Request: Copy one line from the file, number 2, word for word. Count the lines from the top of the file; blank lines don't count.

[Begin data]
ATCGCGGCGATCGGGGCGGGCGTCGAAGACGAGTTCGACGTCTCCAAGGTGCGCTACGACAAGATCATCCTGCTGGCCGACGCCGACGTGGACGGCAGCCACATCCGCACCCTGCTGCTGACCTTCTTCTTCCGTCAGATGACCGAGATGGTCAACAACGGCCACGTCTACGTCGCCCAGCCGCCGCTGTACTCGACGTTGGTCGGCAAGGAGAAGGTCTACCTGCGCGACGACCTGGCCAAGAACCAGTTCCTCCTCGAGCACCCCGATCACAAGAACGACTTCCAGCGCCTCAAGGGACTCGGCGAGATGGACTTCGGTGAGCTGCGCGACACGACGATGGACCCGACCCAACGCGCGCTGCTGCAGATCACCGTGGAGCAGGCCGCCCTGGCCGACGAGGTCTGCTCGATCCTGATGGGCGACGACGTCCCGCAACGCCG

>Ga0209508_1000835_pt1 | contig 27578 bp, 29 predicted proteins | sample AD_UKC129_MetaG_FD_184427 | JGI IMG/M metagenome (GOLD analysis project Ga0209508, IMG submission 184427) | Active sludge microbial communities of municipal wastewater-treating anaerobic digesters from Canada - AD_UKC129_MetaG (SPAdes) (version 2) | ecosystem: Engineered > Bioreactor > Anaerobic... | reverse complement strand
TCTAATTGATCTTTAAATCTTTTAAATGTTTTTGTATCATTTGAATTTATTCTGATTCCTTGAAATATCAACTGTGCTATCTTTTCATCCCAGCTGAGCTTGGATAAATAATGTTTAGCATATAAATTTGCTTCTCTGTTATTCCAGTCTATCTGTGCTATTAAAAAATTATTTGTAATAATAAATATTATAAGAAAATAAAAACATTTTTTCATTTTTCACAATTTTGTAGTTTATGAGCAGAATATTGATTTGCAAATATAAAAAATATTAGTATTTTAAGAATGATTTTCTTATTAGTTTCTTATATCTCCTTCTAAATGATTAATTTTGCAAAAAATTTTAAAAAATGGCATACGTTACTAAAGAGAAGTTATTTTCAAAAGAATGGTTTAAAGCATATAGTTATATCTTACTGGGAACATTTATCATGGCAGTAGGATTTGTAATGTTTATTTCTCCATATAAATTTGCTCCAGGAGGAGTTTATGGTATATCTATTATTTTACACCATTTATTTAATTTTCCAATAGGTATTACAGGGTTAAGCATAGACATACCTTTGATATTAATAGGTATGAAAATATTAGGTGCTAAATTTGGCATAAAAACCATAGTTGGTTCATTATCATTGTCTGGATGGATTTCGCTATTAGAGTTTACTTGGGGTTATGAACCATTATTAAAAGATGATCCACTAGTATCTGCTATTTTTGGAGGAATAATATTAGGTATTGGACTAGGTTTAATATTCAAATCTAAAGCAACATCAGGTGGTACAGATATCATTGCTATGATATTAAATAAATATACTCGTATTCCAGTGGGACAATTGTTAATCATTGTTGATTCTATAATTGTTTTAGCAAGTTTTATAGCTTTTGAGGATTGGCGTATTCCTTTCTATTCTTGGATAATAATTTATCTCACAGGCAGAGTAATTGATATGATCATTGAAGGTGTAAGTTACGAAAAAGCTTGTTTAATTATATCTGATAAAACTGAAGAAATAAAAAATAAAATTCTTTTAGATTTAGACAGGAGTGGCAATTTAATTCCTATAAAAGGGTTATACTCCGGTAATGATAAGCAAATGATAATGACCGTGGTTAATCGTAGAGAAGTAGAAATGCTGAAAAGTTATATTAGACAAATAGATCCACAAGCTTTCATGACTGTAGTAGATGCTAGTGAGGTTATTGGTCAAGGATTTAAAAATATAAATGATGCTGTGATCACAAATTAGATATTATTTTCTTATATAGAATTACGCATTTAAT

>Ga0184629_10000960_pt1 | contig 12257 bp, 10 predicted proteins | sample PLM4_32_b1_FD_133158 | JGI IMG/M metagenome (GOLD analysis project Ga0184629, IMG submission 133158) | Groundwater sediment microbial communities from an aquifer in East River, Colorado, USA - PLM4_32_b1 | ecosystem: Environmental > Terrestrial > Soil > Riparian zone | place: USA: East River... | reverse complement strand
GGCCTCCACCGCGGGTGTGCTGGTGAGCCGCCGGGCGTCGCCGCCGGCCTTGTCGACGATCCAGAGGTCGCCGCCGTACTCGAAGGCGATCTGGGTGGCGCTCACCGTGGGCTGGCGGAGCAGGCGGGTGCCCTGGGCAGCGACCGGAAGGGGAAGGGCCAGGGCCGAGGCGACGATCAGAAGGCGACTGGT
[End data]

>Ga0209508_1000835_pt1 | contig 27578 bp, 29 predicted proteins | sample AD_UKC129_MetaG_FD_184427 | JGI IMG/M metagenome (GOLD analysis project Ga0209508, IMG submission 184427) | Active sludge microbial communities of municipal wastewater-treating anaerobic digesters from Canada - AD_UKC129_MetaG (SPAdes) (version 2) | ecosystem: Engineered > Bioreactor > Anaerobic... | reverse complement strand